Oxidation of Cyclohexanone to Adipic Acid

Only available on StudyMode
  • Download(s) : 1406
  • Published : February 27, 2013
Open Document
Text Preview
April Goodson
CHEM 242L-002
February 20, 2013

Oxidation of Cyclohexanone to Adipic Acid
The cyclic ketone cyclohexanone was oxidized to adipic acid using the oxidizing agent nitric acid. The experiment yielded 0.2667 grams of adipic acid, giving a percent yield of 113.97%. Although the product was allowed to dry for one week, residual moisture was still present in the sample and a melting point could not be obtained. This error in the experiment either resulted from adding too much water or not allowing the product to remain in the Hirsch vacuum filtration for long enough to sufficiently dry. Introduction

Redox reactions are an important class of reactions in organic chemistry that involve the transfer of electrons from one molecule to another. This experiment focused on an oxidation reaction. In organic chemistry, oxidation reactions occur when a carbon atom becomes bonded to a more electronegative atom, causing the electron density on the carbon atom to decrease (McMurray, 2012). Examples of oxidation reactions in organic chemistry are the breaking of a carbon-hydrogen bond, or the formation of a carbon-oxygen bond (McMurray, 2012). This reaction oxidized a secondary alcohol to a ketone (Williamson, 2003). The oxidation of a ketone, in this case, cyclohexanone, can be accomplished by using various oxidizing agents, however, this experiment made use of the powerful oxidizing agent nitric acid. An intermediate is formed during this oxidation, which is further oxidized to adipic acid (Figure 1) (Williamson, 2003). This reaction is of particular importance, as it breaks the cyclic carbon ring when adipic acid is formed (Williamson, 2003). The ketone reagent used in this experiment was cyclohexanone, a cyclic six-carbon ring with an attached oxygen group (Figure 1). Cyclohexanone is an oily clear liquid at room temperature. Cyclohexanone is known to have the molecular formula, C6H10O, a molecular weight of 98.14 grams/mole, a melting point of -47...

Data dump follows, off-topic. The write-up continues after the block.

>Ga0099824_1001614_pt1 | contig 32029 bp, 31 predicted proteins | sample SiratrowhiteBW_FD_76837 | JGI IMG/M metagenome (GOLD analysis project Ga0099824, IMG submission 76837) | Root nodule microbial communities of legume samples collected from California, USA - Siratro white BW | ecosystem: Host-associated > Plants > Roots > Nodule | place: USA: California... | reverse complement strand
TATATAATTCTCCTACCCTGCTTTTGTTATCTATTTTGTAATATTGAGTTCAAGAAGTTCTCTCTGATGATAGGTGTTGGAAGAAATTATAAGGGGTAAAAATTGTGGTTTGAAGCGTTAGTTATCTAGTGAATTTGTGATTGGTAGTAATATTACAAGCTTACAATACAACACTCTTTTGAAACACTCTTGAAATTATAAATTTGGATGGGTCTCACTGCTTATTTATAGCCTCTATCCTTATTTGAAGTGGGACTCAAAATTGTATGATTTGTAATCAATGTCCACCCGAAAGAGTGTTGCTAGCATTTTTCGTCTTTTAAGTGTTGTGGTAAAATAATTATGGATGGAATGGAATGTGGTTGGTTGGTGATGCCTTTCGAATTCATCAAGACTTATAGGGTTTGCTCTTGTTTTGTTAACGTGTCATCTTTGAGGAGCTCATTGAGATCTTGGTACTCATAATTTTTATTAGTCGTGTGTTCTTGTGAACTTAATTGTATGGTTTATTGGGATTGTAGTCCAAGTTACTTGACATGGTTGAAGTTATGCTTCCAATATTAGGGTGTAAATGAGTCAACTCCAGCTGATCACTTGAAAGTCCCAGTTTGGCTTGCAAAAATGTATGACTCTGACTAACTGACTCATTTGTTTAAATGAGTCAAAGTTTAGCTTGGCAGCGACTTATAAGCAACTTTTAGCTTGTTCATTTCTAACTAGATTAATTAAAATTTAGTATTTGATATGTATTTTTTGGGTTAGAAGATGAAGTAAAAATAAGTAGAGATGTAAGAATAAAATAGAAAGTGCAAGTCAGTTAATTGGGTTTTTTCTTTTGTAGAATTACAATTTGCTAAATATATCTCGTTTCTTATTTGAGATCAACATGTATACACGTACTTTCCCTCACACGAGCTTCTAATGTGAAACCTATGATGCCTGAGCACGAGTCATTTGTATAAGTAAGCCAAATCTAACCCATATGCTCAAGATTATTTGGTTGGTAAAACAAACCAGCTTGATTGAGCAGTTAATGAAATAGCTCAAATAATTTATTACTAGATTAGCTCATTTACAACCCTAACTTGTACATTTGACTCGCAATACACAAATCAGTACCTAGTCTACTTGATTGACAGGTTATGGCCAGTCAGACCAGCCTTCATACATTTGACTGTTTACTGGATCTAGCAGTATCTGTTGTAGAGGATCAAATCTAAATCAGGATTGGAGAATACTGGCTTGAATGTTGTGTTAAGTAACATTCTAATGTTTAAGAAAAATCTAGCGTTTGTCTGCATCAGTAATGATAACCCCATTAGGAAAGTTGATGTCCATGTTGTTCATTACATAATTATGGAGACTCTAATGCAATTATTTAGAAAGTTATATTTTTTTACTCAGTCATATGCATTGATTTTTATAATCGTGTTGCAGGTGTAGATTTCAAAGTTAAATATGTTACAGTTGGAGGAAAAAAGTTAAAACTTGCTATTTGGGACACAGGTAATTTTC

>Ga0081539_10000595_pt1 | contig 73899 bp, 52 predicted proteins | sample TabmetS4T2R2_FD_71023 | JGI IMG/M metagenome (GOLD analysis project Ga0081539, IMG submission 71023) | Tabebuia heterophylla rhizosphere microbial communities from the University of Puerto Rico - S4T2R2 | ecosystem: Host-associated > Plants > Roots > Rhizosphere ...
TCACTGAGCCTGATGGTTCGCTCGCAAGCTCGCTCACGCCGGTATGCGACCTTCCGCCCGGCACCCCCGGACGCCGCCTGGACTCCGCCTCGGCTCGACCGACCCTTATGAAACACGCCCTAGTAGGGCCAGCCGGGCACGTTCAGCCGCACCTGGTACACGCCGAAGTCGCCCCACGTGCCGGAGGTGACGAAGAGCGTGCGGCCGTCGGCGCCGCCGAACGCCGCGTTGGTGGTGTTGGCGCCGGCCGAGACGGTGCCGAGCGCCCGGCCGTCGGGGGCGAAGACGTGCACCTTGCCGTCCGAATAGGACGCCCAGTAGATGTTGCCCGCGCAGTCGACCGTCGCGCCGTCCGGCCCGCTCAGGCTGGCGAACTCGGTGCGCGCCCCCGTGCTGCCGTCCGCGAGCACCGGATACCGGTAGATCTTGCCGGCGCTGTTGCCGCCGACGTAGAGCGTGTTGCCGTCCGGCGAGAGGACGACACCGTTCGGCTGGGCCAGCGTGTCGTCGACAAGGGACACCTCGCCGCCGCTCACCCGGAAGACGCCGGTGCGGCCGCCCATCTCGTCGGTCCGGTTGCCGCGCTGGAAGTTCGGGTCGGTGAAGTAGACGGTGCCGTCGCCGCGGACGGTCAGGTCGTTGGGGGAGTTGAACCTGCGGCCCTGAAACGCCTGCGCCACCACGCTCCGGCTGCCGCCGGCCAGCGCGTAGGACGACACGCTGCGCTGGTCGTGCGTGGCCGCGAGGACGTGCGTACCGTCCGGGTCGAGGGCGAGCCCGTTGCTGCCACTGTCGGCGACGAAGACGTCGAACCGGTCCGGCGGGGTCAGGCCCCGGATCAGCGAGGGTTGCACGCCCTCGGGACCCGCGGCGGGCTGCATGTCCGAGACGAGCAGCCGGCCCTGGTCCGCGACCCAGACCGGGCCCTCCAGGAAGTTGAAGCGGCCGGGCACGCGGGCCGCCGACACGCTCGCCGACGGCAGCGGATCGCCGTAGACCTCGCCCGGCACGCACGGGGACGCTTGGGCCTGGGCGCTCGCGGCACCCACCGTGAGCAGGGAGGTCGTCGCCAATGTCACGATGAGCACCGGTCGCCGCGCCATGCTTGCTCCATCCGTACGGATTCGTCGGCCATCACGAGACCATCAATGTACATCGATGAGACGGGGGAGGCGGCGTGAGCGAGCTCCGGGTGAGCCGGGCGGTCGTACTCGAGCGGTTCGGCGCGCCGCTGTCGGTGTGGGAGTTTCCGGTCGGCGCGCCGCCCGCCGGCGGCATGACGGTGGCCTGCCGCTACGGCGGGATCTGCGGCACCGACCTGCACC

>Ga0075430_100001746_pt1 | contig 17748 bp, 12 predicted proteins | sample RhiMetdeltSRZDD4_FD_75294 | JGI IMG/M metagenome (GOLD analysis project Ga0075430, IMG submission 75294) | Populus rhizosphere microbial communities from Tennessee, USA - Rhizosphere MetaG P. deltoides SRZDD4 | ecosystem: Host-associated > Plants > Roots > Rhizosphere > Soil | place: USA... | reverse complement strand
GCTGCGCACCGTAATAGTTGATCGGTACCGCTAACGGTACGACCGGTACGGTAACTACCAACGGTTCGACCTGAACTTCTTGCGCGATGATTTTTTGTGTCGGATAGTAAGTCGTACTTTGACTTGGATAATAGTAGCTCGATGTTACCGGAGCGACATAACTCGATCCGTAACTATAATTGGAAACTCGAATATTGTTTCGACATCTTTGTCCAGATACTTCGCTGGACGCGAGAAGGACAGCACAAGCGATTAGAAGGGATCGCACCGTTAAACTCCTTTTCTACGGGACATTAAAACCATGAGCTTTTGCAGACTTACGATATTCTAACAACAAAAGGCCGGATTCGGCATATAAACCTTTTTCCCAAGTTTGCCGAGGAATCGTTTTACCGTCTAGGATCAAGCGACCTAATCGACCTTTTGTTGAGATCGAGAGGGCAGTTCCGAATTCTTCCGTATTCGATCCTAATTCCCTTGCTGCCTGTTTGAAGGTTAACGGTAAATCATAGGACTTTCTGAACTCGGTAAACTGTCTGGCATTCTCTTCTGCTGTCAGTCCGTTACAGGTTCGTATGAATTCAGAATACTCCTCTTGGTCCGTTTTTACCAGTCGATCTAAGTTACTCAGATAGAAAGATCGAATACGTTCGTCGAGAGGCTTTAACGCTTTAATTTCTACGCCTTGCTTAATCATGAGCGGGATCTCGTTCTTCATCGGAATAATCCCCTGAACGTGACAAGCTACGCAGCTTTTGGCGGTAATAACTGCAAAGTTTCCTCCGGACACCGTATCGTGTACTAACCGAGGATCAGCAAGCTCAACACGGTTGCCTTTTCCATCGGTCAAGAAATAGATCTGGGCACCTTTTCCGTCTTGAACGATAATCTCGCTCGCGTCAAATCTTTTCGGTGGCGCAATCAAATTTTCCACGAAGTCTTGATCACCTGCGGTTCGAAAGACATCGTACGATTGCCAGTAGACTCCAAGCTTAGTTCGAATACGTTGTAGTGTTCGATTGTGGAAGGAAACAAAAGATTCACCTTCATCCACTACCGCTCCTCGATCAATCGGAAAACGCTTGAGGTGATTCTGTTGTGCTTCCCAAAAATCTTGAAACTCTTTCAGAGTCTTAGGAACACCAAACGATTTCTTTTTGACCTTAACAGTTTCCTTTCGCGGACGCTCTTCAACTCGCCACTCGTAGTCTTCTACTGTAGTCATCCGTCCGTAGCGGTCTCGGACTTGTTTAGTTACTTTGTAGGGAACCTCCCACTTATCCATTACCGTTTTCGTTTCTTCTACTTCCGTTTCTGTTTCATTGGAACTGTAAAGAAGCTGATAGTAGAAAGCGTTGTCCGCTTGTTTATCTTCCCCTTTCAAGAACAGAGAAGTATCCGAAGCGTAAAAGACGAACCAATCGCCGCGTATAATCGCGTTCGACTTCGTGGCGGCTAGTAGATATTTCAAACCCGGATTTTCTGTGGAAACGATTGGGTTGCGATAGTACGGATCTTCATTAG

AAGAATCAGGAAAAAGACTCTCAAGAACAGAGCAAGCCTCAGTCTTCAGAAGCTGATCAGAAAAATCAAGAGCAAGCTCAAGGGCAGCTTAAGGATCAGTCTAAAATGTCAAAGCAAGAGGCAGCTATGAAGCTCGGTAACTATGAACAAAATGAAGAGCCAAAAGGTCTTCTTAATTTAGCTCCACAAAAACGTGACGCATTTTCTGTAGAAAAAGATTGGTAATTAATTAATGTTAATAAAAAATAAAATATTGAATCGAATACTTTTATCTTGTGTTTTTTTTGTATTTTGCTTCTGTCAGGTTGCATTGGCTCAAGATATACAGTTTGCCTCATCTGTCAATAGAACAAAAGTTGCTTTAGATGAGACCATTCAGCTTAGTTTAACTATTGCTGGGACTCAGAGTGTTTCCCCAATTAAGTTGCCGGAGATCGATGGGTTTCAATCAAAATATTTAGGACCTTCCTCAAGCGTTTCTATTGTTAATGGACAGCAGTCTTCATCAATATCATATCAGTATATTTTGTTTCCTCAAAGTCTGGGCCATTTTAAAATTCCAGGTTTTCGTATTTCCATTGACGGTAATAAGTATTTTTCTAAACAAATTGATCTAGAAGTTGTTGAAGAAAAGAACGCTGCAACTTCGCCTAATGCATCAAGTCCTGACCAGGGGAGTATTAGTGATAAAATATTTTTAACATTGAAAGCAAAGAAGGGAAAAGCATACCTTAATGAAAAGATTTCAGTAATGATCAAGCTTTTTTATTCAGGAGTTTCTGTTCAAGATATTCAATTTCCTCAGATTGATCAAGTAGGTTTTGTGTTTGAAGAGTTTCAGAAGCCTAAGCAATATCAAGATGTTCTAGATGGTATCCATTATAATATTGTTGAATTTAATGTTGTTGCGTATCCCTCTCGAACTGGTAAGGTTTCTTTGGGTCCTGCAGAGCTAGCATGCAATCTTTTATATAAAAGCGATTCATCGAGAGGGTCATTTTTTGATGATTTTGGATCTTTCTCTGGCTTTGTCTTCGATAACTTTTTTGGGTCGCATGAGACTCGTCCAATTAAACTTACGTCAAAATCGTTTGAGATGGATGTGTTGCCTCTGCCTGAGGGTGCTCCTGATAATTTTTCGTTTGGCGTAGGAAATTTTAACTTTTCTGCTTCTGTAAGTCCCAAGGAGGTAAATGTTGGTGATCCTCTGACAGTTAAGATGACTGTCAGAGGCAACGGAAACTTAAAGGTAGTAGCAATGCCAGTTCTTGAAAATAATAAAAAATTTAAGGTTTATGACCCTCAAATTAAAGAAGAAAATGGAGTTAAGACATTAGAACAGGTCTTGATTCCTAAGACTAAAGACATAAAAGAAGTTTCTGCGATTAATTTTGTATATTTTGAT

tracking img